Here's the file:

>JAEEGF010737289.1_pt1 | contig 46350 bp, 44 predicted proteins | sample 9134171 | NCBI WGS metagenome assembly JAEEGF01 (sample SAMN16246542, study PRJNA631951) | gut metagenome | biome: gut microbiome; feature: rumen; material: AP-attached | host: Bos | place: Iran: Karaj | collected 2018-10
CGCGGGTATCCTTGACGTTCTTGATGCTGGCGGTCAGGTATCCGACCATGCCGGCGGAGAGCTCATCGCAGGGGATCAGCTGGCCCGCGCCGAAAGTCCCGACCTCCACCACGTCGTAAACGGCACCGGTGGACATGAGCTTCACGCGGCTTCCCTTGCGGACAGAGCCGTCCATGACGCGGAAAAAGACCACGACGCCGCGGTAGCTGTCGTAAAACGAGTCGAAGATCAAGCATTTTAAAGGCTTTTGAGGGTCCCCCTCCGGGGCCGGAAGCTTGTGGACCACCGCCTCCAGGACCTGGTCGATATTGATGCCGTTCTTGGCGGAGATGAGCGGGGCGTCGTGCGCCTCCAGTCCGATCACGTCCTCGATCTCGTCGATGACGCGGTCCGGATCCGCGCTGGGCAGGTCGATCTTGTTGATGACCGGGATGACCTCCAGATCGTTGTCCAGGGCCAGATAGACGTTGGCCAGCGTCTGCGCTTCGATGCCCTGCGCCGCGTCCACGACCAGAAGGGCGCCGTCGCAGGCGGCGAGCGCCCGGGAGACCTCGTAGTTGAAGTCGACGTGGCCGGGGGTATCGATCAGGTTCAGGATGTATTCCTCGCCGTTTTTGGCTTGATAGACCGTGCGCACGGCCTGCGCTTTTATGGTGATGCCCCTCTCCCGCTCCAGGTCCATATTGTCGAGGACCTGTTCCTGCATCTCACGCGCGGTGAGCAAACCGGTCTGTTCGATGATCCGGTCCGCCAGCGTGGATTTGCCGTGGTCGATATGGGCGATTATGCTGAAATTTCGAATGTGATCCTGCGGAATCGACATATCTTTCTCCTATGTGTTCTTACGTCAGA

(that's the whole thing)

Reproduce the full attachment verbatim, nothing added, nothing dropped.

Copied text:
>JAEEGF010737289.1_pt1 | contig 46350 bp, 44 predicted proteins | sample 9134171 | NCBI WGS metagenome assembly JAEEGF01 (sample SAMN16246542, study PRJNA631951) | gut metagenome | biome: gut microbiome; feature: rumen; material: AP-attached | host: Bos | place: Iran: Karaj | collected 2018-10
CGCGGGTATCCTTGACGTTCTTGATGCTGGCGGTCAGGTATCCGACCATGCCGGCGGAGAGCTCATCGCAGGGGATCAGCTGGCCCGCGCCGAAAGTCCCGACCTCCACCACGTCGTAAACGGCACCGGTGGACATGAGCTTCACGCGGCTTCCCTTGCGGACAGAGCCGTCCATGACGCGGAAAAAGACCACGACGCCGCGGTAGCTGTCGTAAAACGAGTCGAAGATCAAGCATTTTAAAGGCTTTTGAGGGTCCCCCTCCGGGGCCGGAAGCTTGTGGACCACCGCCTCCAGGACCTGGTCGATATTGATGCCGTTCTTGGCGGAGATGAGCGGGGCGTCGTGCGCCTCCAGTCCGATCACGTCCTCGATCTCGTCGATGACGCGGTCCGGATCCGCGCTGGGCAGGTCGATCTTGTTGATGACCGGGATGACCTCCAGATCGTTGTCCAGGGCCAGATAGACGTTGGCCAGCGTCTGCGCTTCGATGCCCTGCGCCGCGTCCACGACCAGAAGGGCGCCGTCGCAGGCGGCGAGCGCCCGGGAGACCTCGTAGTTGAAGTCGACGTGGCCGGGGGTATCGATCAGGTTCAGGATGTATTCCTCGCCGTTTTTGGCTTGATAGACCGTGCGCACGGCCTGCGCTTTTATGGTGATGCCCCTCTCCCGCTCCAGGTCCATATTGTCGAGGACCTGTTCCTGCATCTCACGCGCGGTGAGCAAACCGGTCTGTTCGATGATCCGGTCCGCCAGCGTGGATTTGCCGTGGTCGATATGGGCGATTATGCTGAAATTTCGAATGTGATCCTGCGGAATCGACATATCTTTCTCCTATGTGTTCTTACGTCAGA